The introduction to issue 1 of living in the future.
We order time by three related concepts: the past, the present, and the future. These form an uneasy triangle: each is dependent on the other two.
The past refers to any point in time before the present and the future. It doesn’t exist in the present, but only in relation to the present, as artefacts and memories. Any physical artefact of the past exists only in its present state; memories are material states of libraries, video cassettes and human nerve cells, and are as such subject to the same rules.
The present (or now) is defined as the space in time between the past and the future. This slice of time is so fine it can hardly be said to be there at all; as soon as it comes into being, it vanishes into the past.
The future is a point in time that exists only in relation to the present and the past, and is the most nebulous of all three concepts – in any given present, we may speculate a range of futures. The past is littered with futures, and by studying these past futures we may better understand our present ones.
So the future’s up for grabs. As soon as it becomes the present, it becomes the past, and new futures bloom. Futures are characterized by their multiplicity – in the model we have now, only one can become ‘fact’ — but the very nature of futurity is defined by potential. There are infinite forks in the road of what might be. Because the past is the graveyard of presents, there exist also an infinite number of dead futures – what might have been, but wasn’t. The futures of today are ghost-haunted by these past futures.
It’s an interesting time on planet earth. Science-fiction has long been a medium for the exploration of our possible futures, and an examination of our present through the innately hypothetical medium of the imaginative future. Now we’ve come to a place where the people who grew up on science-fiction are changing our world, conceptually and physically, and past futures are becoming present realities. The rate of technological acceleration and the mind-fucks that come with it are redefining what it means to exist and to be human at a rate greater than at any time in our past.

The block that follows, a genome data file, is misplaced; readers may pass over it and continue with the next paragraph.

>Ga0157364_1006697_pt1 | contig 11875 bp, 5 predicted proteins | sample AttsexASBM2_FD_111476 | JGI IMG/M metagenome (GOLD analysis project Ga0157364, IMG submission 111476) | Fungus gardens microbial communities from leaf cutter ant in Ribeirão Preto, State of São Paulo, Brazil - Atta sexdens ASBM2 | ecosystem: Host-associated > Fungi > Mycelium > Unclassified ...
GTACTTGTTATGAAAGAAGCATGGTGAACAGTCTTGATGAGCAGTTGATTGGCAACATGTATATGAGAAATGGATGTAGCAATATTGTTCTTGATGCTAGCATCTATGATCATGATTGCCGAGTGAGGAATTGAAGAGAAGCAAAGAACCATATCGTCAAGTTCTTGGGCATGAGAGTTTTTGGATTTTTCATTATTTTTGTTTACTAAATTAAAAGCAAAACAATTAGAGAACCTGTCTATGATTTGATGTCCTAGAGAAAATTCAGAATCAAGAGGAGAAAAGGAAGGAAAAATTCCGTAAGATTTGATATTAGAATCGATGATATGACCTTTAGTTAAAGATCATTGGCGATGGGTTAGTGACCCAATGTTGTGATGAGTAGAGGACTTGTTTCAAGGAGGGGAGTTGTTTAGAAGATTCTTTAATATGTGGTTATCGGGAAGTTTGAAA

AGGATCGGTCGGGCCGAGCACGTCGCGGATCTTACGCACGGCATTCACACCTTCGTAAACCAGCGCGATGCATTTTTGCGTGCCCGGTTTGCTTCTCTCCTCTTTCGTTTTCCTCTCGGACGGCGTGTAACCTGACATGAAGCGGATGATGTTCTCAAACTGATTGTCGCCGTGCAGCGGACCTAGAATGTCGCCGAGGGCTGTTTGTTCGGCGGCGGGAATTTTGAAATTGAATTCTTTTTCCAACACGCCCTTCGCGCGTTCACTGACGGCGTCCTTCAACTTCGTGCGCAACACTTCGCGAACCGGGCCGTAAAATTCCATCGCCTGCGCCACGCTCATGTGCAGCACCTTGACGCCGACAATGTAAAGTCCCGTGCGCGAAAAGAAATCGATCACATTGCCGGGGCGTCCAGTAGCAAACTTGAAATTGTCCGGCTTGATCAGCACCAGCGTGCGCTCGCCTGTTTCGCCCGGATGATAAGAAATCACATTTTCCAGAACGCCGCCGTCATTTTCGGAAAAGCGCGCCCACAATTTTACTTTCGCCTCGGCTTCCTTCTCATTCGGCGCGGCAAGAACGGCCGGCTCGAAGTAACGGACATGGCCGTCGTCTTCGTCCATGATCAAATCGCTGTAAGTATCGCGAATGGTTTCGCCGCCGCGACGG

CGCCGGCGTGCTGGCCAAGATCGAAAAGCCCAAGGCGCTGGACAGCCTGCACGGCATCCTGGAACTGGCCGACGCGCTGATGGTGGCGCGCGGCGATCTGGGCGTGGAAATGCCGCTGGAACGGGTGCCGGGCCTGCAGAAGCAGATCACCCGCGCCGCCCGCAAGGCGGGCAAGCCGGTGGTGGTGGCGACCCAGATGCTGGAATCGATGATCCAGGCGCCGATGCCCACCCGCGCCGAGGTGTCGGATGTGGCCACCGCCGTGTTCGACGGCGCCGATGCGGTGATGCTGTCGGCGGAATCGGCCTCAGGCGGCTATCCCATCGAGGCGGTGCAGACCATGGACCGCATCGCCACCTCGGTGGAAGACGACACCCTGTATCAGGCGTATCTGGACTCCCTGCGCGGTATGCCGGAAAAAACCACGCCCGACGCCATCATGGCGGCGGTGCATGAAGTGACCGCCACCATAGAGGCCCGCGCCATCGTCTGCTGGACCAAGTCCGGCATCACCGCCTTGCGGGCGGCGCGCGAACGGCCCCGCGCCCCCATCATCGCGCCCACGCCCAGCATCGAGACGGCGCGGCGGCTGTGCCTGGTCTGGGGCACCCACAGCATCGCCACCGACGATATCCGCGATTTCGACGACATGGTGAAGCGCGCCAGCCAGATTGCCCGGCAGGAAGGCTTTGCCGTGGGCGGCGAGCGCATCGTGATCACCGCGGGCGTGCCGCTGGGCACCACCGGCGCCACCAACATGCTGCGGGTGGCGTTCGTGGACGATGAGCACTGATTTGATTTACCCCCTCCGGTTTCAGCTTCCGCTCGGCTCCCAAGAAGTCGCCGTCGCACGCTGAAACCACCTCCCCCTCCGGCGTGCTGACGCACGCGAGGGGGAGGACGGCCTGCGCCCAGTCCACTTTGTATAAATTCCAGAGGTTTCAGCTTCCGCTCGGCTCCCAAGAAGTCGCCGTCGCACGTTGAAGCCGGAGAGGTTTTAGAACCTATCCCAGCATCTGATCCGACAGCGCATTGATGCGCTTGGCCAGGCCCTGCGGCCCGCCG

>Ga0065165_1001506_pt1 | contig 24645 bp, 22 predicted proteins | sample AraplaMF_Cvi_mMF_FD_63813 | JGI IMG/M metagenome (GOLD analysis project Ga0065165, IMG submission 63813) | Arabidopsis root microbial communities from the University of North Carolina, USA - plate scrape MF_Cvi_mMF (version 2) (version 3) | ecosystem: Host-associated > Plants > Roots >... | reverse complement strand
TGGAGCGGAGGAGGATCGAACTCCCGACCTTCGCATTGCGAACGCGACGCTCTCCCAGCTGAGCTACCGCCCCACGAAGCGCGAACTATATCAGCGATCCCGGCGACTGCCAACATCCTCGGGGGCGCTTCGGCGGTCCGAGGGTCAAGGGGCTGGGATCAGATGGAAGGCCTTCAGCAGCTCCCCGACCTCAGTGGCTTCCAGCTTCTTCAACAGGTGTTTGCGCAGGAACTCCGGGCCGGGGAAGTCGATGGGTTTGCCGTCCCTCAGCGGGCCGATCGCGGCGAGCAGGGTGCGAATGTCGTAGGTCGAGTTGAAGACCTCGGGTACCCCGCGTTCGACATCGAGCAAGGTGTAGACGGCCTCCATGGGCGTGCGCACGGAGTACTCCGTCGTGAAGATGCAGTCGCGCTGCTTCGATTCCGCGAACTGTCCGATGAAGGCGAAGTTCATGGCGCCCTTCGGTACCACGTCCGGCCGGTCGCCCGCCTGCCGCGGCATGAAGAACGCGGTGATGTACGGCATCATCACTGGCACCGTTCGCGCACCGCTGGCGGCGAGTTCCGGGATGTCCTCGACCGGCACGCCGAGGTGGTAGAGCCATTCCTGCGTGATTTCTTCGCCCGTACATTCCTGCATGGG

Science-fiction then means state-surveillance and flying robot soldiers now; it means a food-substitute (invented by a computer scientist applying the hacker ethic to his own body) being named in tribute to Soylent Green (that movie where it turns out the fascist government is making us eat our own dead). It means a time, maybe, when we can realistically talk about doing away with our own bodies and let our conscious minds inhabit beautiful machine worlds.
An evolutionary paradigm shift for humankind has long been a favourite theme in science-fiction. In the 1950s and ‘60s, the west’s terror du jour came in the form of the mysterious atom – a catalyst for exciting (if poorly-understood) mutations and evolutions – just think of The Amazing Spider-Man.
There were voices of disquiet. The perennial pessimist Philip K. Dick on his Golden Man (1953):
Here I am saying that mutants are dangerous to us ordinaries, a view which John W. Campbell, Jr*. deplored. We were supposed to view them as our leaders. But I always felt uneasy as to how they would view us. I mean, maybe they wouldn’t want to lead us. Maybe from their superevolved lofty level we wouldn’t seem worth leading. Anyhow, even if they agreed to lead us, I felt uneasy as where we would wind up going. It might have something to do with buildings marked SHOWERS but which really weren’t.
Alan Moore’s Watchmen (1986-7) takes a Spider-Manesque origin story for the character of Doctor Manhattan and follows it to its logical conclusion: as the Doctor becomes increasingly unified with the cosmos, he consequently more indifferent to the eye-blink that is humanity.
The nuclear future has receded (for now), and so we find ourselves applying our potentialities to a new framework – the computational networks that span our age. Posthumanism and transhumanism have become buzzwords to describe a future in which we have changed unrecognizably. Millions anticipate a technological singularity; supposing processing power continues to exponentiate, a point may come at which there is a Cambrian explosion for machine life, computer intelligences designing their own successors, and so on ad infinitum. If such a thing should come to pass, a universe-dominating intelligence might appear frighteningly quickly, leaving its human progenitors in the shade. A world populated by intelligent computers might be a legacy of human intelligence, but will physical human beings still get to play?
An alternative scenario: ‘We’ may well have to colonize other worlds to avoid ‘our’ destruction by cosmic catastrophe. In that process, ‘We’ may have to alter ‘our’ genetic code to such an extent that ‘We’ are no longer ‘Us’. The thread of what defines humanity wears ever finer, but does it matter? Given that human nature counts murder and genocide among its children, is its loss necessarily a bad thing?
This issue is about coming to grips with what it means to be human now, and what it might mean to be human then. Whichever future wins, it’s going to be a little different, and we probably won’t be around to see it.